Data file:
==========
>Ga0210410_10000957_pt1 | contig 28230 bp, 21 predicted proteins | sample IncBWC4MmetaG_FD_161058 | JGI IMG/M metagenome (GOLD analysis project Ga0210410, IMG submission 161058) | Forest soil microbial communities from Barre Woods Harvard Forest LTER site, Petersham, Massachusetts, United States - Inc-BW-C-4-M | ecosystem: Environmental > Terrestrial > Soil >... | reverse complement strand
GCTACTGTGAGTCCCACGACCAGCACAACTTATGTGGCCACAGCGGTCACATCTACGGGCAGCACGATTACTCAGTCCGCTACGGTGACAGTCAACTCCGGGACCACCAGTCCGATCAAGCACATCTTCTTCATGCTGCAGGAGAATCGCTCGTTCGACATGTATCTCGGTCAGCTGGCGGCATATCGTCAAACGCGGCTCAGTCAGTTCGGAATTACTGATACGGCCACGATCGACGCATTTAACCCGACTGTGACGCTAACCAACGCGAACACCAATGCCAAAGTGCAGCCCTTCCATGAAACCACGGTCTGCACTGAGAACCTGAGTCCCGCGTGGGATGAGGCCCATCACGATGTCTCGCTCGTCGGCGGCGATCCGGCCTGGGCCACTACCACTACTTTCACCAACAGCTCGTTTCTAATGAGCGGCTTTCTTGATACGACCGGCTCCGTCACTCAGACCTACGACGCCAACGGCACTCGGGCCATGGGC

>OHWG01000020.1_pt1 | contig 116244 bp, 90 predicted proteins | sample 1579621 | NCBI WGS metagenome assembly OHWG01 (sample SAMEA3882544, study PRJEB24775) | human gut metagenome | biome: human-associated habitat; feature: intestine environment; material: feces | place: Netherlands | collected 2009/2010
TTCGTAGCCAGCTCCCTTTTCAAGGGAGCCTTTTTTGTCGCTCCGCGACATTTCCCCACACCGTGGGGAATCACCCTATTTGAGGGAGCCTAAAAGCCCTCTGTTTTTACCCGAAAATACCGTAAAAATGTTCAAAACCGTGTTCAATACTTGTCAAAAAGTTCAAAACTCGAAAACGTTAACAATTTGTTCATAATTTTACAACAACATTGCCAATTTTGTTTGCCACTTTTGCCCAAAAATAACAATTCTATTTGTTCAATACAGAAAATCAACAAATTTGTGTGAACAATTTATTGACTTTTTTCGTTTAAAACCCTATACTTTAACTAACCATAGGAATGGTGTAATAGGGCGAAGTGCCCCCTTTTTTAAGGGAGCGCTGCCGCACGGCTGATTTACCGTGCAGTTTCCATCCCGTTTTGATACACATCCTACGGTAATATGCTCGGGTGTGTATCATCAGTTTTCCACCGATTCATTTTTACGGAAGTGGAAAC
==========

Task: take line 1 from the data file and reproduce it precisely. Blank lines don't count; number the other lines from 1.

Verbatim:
>Ga0210410_10000957_pt1 | contig 28230 bp, 21 predicted proteins | sample IncBWC4MmetaG_FD_161058 | JGI IMG/M metagenome (GOLD analysis project Ga0210410, IMG submission 161058) | Forest soil microbial communities from Barre Woods Harvard Forest LTER site, Petersham, Massachusetts, United States - Inc-BW-C-4-M | ecosystem: Environmental > Terrestrial > Soil >... | reverse complement strand